I heard some great lines last night. Perhaps the best was Brian Williams: “Michael Bloomberg isn’t having the kind of night he thought he paid for.” That is just beautiful. Brit Hume had another great line — “If Biden wins and he debates Donald Trump, the loser will be the English language.” That is a special kind of snark right there which I appreciate very much. Of course, Brit Hume currently has his own bag of vinyl problems.

The Las Vegas Democratic Debate

I don’t have a lot of time for detailed analysis — but here is my hot take. Keep in mind as you read, Greenbean has no dog in this hunt, no horse in the race, no lettuce in this salad. I don’t trust any politicians but I enjoy observing the process. This makes me perfectly impartial.

Let me take them in order as they come to mind.

Exactly how many nondisclosure agreements have you signed with
former employees, Mr Weinstein, I mean, Mayor Bloomberg?

Elizabeth Warren crushed it. Desperation seems to bring out the best in her. Her performance last night made me yearn to see her and President Trump on the same stage together. We could erase the national debt selling tickets to that event. I really liked how she called out Bloomberg right out of the gate. That was priceless, and her line about ‘substituting one arrogant billionaire for another’ was brilliant. Great rhetoric.

Why is Joe Biden screaming? He seems to have no middle tone. Uncle Joe is either down home folksy or angry yelling. I don’t think that is a strategy for long term endearment. He should go eat some ice cream and chill. I know his main asset is the association with President Obama, but he needs to stop talking about that. President Obama won the last election he’ll ever have. If Biden wants to be President, he needs to tell us about him.

Bloomberg was not prepared. Surely someone on his staff briefed him on how they would come at him? Surely? If not, Mayor Bloomberg, for a couple of billion of your dollars, I’ll help you get ready for the next one. If – you – make – it – that- far.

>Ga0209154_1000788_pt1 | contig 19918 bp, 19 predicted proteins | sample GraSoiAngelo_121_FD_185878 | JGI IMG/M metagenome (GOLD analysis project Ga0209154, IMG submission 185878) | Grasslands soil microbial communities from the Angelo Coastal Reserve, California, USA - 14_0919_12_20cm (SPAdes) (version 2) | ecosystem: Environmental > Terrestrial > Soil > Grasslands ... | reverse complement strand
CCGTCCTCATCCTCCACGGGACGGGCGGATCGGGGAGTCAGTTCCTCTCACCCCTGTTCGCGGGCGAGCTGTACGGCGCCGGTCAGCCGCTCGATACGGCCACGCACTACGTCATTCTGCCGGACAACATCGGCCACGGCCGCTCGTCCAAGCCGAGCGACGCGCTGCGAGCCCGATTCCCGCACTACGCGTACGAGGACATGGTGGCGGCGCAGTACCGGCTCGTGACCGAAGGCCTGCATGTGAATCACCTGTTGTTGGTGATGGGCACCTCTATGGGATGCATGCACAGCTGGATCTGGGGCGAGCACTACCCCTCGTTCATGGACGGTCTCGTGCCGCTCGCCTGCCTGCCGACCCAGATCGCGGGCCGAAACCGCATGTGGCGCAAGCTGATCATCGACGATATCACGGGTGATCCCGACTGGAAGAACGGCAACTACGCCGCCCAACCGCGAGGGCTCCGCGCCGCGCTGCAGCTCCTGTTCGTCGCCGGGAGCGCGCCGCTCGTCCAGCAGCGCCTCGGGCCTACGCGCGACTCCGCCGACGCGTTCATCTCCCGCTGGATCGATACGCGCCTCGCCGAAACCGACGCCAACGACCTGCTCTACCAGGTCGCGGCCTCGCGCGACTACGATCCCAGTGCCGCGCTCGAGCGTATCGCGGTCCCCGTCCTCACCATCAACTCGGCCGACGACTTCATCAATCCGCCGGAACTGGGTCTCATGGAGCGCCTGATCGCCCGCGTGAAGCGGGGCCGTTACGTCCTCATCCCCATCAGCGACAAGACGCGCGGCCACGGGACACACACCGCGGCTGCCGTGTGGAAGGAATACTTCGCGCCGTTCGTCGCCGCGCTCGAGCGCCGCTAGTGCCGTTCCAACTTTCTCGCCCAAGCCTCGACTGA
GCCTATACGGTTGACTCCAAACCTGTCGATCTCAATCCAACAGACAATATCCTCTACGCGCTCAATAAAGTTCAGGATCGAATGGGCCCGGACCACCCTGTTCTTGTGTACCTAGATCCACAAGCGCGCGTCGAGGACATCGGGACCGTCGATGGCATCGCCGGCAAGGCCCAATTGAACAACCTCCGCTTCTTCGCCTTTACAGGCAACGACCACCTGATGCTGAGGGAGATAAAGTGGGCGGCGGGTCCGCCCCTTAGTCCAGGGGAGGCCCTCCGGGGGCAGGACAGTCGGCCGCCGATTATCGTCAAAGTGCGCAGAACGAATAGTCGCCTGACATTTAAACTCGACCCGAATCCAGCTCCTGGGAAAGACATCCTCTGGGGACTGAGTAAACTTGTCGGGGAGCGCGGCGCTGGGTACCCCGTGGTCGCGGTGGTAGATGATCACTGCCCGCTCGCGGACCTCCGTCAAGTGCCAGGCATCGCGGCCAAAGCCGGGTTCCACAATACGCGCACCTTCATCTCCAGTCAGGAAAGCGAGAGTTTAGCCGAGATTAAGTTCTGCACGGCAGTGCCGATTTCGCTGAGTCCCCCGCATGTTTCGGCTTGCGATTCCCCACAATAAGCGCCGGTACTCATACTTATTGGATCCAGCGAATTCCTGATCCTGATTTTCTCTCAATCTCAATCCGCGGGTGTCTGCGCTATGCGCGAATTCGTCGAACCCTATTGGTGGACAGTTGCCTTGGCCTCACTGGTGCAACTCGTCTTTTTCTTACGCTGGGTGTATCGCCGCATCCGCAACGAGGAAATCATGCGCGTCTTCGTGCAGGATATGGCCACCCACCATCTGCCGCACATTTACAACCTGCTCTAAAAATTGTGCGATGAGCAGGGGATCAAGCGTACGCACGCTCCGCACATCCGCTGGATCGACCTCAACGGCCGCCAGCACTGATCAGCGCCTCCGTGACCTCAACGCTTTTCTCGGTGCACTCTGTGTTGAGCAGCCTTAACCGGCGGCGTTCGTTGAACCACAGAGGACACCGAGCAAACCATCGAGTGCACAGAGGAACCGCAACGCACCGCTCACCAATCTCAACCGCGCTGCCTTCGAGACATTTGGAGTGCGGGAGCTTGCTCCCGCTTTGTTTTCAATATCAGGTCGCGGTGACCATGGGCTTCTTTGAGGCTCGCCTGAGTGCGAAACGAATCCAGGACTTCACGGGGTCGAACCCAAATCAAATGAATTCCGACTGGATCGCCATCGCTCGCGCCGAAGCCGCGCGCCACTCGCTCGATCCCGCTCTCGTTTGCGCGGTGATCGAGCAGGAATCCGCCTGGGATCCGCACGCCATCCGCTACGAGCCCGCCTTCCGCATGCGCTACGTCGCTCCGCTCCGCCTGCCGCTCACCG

Bernie Sanders would get crushed by Donald Trump. The class envy which fuels his platform is only working for a third of Democrats, but the United States would choose mean tweets and Apprentice: White House (who will get fired this week?) over someone coming to take their hard earned livelihood. Capitalism is not perfect, but Bernie Sanders has a real disdain for it.

Amy Klobuchar didn’t have a strong night like she did in New Hampshire, but she recovered from the cheap shot Pete Buttigieg and had the best closing statement. Klobuchar needs to smile more — Like President Obama had, her smile is a powerful tool at her disposal. It would also behoove her to get specific. When the Univision Reporter scolded her for not knowing the President of Mexico’s name, she should have turned that around and said, “You’re right. It was a bad moment, I forgot his name, but what I will never ever forget is children in cages on the border, and here is the policy I will implement immediately . . .”

Pete Buttigieg had moments where he came across as human and reasonable. He also had moments where he was petulant and, I must say, cringeworthy. His attacks on Klobuchar were forced and unnatural in the context. I also think he missed the memo that Bloomberg and Bernie were the targets. But then, he kind of likes his billionaires. Also, and this is completely aesthetic, but it looked like Buttigieg forgot to pack his razor. I mean, if he is growing a beard that would be awesome, but the day old stubble didn’t look good at all.


Two more observations real fast before I get to work. First, the moderators for this event were not very good. I don’t know what their plan was, but they kept talking over the candidates, one another, and trying to orchestrate ‘gotcha’ moments. That is not what voters want from moderators. Ask policy or issue questions and them step back, please. Second, Anyone besides me notice foreign policy and the gun debate were missing from this debate? In other words, this debate was served up perfectly for Bernie Sanders.